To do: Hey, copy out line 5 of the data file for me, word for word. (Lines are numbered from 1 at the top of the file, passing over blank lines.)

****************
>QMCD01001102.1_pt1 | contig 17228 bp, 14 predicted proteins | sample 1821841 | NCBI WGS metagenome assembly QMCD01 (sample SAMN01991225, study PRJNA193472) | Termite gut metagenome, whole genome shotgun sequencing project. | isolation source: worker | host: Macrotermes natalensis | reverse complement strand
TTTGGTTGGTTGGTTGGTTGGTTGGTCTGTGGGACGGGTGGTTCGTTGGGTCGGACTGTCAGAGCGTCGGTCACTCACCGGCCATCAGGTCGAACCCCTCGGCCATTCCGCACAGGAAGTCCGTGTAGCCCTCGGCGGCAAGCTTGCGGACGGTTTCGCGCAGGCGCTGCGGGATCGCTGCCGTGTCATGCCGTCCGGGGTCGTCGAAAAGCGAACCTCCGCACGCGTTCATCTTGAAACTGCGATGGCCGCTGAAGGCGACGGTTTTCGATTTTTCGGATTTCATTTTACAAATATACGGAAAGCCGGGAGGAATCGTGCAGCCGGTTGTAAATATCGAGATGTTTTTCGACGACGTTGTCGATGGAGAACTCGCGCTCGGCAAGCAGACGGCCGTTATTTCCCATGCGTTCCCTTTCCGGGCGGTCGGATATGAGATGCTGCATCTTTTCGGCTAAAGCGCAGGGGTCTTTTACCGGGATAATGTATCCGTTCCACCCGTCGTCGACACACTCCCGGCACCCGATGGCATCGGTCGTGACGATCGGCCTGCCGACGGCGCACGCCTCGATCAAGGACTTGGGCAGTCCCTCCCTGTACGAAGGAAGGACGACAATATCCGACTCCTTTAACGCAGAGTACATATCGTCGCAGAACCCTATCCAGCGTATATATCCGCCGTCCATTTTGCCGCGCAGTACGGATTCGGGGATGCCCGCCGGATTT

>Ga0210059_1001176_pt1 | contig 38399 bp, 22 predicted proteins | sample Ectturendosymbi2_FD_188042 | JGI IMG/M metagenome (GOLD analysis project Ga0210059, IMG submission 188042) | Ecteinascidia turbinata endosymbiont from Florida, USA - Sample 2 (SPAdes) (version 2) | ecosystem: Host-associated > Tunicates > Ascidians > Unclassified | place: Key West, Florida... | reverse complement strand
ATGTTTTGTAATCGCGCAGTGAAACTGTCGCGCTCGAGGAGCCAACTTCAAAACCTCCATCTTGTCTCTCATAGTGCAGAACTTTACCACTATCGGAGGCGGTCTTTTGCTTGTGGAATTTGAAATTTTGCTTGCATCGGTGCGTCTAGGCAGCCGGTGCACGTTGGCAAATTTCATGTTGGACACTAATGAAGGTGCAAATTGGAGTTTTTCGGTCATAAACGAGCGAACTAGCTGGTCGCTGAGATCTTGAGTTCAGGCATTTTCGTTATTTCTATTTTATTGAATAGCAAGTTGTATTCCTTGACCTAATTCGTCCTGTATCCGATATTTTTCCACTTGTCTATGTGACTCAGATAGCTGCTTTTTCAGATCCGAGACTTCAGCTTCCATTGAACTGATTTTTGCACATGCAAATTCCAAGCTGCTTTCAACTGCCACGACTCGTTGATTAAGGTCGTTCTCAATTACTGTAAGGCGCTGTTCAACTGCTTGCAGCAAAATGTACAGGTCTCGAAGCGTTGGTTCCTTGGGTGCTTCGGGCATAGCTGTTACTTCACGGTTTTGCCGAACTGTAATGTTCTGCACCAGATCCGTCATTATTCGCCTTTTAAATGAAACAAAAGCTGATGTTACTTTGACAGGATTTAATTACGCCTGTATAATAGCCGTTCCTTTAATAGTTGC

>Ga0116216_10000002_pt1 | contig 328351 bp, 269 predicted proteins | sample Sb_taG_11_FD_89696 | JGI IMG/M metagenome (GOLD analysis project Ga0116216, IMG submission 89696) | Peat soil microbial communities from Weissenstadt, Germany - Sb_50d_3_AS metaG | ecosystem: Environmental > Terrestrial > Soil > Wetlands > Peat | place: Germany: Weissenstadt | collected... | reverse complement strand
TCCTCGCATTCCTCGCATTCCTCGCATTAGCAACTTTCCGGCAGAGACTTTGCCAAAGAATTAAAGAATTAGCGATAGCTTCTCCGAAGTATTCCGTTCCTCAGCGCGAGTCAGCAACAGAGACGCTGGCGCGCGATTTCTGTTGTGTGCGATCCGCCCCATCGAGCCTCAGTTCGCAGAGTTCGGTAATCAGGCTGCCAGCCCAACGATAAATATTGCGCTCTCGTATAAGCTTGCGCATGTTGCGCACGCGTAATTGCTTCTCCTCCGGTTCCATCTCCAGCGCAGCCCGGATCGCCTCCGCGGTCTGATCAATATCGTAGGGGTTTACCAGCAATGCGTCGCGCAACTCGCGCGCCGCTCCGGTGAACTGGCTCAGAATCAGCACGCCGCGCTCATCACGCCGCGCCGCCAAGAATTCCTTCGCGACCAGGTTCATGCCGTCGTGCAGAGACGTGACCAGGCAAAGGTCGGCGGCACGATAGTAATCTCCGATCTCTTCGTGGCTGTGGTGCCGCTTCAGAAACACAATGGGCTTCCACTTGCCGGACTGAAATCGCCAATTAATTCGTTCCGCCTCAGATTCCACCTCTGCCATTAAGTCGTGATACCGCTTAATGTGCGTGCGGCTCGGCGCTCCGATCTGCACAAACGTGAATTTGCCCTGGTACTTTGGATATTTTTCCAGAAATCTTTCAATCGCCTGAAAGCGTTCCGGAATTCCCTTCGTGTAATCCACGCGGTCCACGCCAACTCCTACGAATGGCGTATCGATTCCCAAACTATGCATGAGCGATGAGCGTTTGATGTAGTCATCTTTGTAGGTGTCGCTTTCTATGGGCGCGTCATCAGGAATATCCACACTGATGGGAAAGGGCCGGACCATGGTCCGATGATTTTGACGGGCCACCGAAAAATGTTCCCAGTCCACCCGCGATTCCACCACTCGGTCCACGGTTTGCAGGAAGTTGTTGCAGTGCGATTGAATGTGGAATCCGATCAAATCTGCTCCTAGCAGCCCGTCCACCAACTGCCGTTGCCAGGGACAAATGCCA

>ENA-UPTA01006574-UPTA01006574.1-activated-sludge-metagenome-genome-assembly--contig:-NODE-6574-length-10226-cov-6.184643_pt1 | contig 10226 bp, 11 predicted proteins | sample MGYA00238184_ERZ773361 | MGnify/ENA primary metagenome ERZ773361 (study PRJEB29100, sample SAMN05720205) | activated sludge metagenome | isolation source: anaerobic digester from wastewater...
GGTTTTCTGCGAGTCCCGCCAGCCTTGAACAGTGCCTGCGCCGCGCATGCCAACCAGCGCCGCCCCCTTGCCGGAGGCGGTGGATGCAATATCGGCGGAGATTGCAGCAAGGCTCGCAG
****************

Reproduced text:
>Ga0116216_10000002_pt1 | contig 328351 bp, 269 predicted proteins | sample Sb_taG_11_FD_89696 | JGI IMG/M metagenome (GOLD analysis project Ga0116216, IMG submission 89696) | Peat soil microbial communities from Weissenstadt, Germany - Sb_50d_3_AS metaG | ecosystem: Environmental > Terrestrial > Soil > Wetlands > Peat | place: Germany: Weissenstadt | collected... | reverse complement strand